The development of language models have moved from encoder-decoder to decoder-only designs. In addition, the common knowledge has it that the two most popular multimodal tasks, the generative and contrastive tasks, tend to conflict with one another, are hard to accommodate in one architecture, and further need complex adaptations for downstream tasks. We propose a novel paradigm of training with a decoder-only model for multimodal tasks, which is surprisingly effective in jointly learning of these disparate vision-language tasks. This is done with a simple model, called MaMMUT. It consists of a single vision encoder and a text decoder, and is able to accommodate contrastive and generative learning by a novel two-pass approach on the text decoder. We demonstrate that joint learning of these diverse objectives is simple, effective, and maximizes the weight-sharing of the model across these tasks. Furthermore, the same architecture enables straightforward extensions to open-vocabulary object detection and video-language tasks. The model tackles a diverse range of tasks, while being modest in capacity. Our model achieves the state of the art on image-text and text-image retrieval, video question answering and open-vocabulary detection tasks, outperforming much larger and more extensively trained foundational models. It shows very competitive results on VQA and Video Captioning, especially considering its capacity. Ablations confirm the flexibility and advantages of our approach.
We introduce M-VADER: a diffusion model (DM) for image generation where the output can be specified using arbitrary combinations of images and text. We show how M-VADER enables the generation of images specified using combinations of image and text, and combinations of multiple images. Previously, a number of successful DM image generation algorithms have been introduced that make it possible to specify the output image using a text prompt. Inspired by the success of those models, and led by the notion that language was already developed to describe the elements of visual contexts that humans find most important, we introduce an embedding model closely related to a vision-language model. Specifically, we introduce the embedding model S-MAGMA: a 13 billion parameter multimodal decoder combining components from an autoregressive vision-language model MAGMA and biases finetuned for semantic search.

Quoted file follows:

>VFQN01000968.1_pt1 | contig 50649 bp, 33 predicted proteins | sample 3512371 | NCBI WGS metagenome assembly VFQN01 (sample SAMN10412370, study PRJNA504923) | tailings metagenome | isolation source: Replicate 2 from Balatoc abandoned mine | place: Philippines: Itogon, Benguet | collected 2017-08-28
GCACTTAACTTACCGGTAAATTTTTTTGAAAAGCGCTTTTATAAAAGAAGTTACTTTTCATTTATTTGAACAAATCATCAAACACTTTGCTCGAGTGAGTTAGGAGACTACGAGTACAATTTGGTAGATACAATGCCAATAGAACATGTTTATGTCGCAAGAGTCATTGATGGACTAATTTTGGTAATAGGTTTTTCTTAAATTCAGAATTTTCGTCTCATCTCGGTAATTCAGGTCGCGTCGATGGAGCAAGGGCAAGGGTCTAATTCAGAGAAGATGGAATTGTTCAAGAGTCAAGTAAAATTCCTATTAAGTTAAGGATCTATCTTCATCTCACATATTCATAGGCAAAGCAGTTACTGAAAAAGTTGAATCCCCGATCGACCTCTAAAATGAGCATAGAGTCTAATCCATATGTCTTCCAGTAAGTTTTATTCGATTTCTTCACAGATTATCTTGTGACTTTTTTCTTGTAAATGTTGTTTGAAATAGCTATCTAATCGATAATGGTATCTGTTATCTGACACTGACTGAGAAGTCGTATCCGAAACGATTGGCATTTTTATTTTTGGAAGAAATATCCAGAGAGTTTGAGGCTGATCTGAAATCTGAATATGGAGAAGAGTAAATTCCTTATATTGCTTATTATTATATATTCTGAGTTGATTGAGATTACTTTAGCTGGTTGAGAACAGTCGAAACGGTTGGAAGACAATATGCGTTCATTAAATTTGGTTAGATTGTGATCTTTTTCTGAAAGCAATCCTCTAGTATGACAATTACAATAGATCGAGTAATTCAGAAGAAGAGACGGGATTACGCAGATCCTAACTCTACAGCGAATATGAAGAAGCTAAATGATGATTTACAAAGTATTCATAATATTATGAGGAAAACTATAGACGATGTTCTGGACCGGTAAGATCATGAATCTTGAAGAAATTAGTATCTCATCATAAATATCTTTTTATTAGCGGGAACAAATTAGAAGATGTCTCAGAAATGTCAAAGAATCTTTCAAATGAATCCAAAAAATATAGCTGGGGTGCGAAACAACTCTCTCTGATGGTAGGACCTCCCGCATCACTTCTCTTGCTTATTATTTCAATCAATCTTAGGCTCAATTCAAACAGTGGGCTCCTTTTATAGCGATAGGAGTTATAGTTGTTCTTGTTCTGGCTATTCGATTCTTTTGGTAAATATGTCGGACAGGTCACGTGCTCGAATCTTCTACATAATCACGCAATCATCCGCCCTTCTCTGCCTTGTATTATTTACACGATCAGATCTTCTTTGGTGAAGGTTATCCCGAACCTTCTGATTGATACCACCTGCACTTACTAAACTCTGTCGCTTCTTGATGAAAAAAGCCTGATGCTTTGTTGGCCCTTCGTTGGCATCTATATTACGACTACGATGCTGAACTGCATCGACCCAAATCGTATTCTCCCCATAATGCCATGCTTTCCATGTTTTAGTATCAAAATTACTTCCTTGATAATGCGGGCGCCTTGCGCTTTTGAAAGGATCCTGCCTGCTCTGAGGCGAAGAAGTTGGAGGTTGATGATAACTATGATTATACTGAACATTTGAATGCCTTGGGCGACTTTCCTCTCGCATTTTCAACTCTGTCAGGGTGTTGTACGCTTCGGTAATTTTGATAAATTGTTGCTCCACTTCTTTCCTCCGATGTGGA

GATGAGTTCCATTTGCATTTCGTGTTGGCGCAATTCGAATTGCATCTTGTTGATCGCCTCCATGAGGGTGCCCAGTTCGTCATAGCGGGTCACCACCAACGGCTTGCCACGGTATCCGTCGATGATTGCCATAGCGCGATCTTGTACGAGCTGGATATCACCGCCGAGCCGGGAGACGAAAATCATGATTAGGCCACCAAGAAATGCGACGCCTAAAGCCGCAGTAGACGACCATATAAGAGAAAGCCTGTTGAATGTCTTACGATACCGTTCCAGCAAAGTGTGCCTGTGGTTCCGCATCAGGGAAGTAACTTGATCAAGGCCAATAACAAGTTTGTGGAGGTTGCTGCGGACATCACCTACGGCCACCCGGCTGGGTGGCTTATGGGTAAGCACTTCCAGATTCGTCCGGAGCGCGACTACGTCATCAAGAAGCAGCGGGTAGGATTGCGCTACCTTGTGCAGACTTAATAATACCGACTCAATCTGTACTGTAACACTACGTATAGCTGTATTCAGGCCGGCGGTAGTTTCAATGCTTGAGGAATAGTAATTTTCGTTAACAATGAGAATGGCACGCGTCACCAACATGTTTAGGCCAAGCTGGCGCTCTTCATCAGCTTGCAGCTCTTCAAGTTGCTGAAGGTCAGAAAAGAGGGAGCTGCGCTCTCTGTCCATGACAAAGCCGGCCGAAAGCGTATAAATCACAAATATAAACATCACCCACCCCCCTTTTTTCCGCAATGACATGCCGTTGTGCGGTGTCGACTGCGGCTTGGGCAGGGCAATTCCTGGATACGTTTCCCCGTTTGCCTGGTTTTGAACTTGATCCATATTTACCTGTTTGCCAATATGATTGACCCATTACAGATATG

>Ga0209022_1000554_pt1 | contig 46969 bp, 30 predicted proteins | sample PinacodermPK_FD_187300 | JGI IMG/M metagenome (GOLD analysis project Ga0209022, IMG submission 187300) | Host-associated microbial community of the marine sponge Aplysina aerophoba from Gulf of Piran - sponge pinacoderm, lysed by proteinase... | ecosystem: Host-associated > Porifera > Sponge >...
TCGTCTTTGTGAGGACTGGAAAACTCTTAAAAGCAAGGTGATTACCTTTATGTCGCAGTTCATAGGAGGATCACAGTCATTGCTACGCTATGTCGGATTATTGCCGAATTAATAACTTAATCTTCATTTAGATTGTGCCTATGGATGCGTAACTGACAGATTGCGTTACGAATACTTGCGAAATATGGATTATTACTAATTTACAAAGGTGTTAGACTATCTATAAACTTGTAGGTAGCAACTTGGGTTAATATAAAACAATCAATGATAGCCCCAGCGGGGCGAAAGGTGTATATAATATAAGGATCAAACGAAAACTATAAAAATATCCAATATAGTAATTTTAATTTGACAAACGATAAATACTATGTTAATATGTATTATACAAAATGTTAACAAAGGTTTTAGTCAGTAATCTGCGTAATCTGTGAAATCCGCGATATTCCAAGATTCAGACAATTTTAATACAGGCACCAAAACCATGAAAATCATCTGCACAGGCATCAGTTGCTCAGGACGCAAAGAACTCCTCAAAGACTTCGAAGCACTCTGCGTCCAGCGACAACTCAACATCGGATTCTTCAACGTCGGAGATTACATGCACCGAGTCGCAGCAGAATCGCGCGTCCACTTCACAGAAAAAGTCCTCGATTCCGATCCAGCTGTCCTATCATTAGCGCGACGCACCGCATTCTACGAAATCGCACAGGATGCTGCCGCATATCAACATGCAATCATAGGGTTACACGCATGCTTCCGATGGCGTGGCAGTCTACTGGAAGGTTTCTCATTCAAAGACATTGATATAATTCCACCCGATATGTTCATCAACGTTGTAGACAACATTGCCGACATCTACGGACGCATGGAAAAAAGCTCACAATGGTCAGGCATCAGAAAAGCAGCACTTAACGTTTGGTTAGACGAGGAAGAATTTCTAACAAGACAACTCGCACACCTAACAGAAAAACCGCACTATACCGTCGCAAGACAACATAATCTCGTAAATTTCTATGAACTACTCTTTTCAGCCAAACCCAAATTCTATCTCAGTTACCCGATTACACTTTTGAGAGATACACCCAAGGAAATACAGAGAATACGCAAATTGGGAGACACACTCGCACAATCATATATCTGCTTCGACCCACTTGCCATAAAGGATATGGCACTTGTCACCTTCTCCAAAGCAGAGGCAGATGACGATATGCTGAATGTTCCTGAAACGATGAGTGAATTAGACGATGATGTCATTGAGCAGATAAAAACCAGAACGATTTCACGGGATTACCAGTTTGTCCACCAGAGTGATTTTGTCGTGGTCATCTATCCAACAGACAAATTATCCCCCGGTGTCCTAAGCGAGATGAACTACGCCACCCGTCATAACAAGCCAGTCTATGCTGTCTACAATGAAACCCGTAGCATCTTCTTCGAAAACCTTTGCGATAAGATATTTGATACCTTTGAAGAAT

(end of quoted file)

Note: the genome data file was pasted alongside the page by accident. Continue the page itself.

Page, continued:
Finetuning language models on a collection of datasets phrased as instructions has been shown to improve model performance and generalization to unseen tasks. In this paper we explore instruction finetuning with a particular focus on (1) scaling the number of tasks, (2) scaling the model size, and (3) finetuning on chain-of-thought data. We find that instruction finetuning with the above aspects dramatically improves performance on a variety of model classes (PaLM, T5, U-PaLM), prompting setups (zero-shot, few-shot, CoT), and evaluation benchmarks (MMLU, BBH, TyDiQA, MGSM, open-ended generation). For instance, Flan-PaLM 540B instruction-finetuned on 1.8K tasks outperforms PALM 540B by a large margin (+9.4% on average). Flan-PaLM 540B achieves state-of-the-art performance on several benchmarks, such as 75.2% on five-shot MMLU. We also publicly release Flan-T5 checkpoints, which achieve strong few-shot performance even compared to much larger models, such as PaLM 62B. Overall, instruction finetuning is a general method for improving the performance and usability of pretrained language models.